One backer of a proposed change to the state Constitution hopes Missouri voters were paying attention during this week’s veto session.
Poplar Bluff Republican Todd Richardson sponsored the resolution that became Amendment 10 on the November ballot. It would give the state legislature the power to overturn a governor’s decision to withhold money from the state budget, in addition to the power it has now to overturn a governor’s line-item veto in the budget.
Richardson says such authority could play out much like what happened on Wednesday.
“You saw the legislature go through a process of evaluating where state revenue was after the budget was passed and making a decision to override the governor on a number of the line items in the budget that he vetoed,” says Richardson.
See the language of Amendment 10 on the Secretary of State’s website (scroll down)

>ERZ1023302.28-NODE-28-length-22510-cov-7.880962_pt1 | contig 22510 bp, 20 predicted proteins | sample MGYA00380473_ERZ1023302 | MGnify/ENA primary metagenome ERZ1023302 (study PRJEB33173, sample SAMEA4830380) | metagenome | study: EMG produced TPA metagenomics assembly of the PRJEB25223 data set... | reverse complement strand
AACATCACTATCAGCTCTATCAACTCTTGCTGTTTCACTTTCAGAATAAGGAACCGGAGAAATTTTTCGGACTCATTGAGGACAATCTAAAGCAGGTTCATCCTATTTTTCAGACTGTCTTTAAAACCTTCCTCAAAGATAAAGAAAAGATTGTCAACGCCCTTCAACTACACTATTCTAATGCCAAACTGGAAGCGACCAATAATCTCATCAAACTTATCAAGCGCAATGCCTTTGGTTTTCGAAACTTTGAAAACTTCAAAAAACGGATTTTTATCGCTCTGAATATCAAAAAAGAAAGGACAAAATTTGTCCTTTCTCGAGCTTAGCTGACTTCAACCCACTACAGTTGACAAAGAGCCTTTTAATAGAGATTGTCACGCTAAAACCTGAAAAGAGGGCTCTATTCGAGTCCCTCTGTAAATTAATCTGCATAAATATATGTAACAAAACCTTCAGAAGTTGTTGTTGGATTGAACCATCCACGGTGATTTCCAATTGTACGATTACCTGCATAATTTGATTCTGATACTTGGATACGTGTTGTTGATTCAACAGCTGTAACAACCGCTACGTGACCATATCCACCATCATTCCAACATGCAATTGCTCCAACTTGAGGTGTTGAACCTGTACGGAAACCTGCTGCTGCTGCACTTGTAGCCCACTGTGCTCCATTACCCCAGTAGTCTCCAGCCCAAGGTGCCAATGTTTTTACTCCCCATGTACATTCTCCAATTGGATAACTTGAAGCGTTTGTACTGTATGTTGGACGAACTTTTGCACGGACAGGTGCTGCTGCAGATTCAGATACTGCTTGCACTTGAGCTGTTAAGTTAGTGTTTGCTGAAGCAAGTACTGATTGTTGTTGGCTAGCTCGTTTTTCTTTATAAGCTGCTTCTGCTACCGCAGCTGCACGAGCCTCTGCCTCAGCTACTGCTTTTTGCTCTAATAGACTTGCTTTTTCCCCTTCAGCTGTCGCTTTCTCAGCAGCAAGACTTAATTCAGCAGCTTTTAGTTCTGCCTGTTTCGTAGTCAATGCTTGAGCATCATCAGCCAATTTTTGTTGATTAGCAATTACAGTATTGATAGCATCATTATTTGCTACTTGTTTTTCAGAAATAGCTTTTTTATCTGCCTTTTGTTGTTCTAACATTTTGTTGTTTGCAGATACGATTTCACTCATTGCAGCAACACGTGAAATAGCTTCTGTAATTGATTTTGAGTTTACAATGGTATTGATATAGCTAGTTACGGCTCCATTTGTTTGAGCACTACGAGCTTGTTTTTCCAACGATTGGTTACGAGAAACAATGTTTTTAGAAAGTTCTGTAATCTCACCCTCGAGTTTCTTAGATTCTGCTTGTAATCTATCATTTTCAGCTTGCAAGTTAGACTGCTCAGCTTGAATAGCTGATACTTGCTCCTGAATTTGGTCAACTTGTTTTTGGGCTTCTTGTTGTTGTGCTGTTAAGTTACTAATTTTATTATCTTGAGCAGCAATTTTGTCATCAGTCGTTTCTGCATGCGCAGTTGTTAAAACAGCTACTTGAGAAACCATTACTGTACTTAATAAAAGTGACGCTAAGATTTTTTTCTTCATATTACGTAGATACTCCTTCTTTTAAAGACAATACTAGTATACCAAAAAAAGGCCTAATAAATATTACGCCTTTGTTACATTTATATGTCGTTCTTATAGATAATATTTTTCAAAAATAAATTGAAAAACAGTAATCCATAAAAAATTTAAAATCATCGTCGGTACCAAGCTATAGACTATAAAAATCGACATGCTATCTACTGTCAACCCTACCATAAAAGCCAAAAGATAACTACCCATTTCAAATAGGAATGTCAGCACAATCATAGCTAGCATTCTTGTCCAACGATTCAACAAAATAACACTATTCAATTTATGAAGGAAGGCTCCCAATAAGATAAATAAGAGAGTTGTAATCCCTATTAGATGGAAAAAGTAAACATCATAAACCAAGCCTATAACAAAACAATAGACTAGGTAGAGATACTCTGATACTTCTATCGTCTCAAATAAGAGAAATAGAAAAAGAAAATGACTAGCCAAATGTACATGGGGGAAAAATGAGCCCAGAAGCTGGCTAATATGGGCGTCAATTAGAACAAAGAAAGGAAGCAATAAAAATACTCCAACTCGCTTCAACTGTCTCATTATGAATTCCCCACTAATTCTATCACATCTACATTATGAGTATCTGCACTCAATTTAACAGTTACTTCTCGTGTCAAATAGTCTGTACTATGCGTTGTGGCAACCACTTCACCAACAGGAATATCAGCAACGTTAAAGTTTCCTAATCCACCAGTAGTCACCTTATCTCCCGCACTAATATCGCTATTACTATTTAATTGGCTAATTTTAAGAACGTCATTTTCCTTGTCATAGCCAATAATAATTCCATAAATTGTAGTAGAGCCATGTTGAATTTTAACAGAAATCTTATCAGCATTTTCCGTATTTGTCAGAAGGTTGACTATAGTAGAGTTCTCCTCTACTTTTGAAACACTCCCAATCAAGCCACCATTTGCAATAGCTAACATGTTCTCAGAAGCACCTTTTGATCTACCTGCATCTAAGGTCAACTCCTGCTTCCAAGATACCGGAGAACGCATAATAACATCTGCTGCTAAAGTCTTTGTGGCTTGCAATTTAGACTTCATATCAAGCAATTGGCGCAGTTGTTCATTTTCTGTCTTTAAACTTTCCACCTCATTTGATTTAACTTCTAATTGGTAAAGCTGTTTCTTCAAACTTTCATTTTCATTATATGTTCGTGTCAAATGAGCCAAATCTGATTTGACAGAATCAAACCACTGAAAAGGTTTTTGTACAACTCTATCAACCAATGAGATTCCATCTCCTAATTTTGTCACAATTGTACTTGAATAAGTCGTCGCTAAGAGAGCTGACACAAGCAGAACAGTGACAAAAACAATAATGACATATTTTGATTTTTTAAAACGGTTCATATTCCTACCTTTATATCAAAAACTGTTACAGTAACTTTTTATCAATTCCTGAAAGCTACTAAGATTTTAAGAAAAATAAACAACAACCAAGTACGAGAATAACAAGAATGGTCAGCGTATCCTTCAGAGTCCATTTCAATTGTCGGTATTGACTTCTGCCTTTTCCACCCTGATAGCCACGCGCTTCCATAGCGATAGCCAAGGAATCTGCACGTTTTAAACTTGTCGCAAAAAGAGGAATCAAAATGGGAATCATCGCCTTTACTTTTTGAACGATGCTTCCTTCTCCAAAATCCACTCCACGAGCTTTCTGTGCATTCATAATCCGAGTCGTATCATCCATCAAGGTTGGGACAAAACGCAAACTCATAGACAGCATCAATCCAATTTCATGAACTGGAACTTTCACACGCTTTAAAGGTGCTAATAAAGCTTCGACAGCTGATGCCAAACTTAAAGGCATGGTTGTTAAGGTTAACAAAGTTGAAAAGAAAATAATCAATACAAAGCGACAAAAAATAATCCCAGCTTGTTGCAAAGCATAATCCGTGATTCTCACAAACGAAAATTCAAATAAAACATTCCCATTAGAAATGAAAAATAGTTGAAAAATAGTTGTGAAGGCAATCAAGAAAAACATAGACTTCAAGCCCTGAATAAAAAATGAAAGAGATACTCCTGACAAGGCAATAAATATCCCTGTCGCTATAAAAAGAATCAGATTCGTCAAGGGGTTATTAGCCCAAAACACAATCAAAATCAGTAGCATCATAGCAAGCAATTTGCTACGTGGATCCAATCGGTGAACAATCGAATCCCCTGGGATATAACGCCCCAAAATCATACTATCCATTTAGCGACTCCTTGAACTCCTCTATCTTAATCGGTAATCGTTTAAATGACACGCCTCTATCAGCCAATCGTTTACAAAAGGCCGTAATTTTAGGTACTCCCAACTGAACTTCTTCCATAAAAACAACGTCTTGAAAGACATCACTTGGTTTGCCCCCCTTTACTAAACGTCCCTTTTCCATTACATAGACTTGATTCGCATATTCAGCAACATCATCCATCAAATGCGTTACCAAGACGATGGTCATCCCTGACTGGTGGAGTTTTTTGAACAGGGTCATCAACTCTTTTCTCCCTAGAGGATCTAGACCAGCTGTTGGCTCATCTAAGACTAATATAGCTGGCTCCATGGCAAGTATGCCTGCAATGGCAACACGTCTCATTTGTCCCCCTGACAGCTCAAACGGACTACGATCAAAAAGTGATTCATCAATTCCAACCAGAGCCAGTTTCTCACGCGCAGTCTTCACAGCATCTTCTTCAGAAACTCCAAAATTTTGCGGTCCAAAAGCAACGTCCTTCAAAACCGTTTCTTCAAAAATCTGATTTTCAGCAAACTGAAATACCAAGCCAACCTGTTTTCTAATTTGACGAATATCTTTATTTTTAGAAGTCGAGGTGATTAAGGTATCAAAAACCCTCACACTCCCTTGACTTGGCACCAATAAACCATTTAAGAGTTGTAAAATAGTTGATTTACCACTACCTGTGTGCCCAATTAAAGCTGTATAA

Richardson says in addition to other differences between a budget veto and a budget withholding, the latter remains a place where he says the balance between the legislative and executive branches is off kilter.
“The one gap in area where the governor has had unchecked power, where nobody has had the ability to put any check on that, is through the governor’s power to withhold,” says Richardson.
He and other critics, mostly Republicans, accuse Democratic Governor Jay Nixon of using budget withholdings, which are not permanent and can be released later, as a way to force the legislature to do what he wants. Such was the criticism last year when Nixon withheld $400-million pending the outcome of an attempt to override his veto of an income tax cut bill. The override attempt failed and the money was later released.
Critics of the amendment, however, say that it would swing the balance of power too far back toward the legislature, because a governor is required to balance the state’s budget; a responsibility the legislature does not share.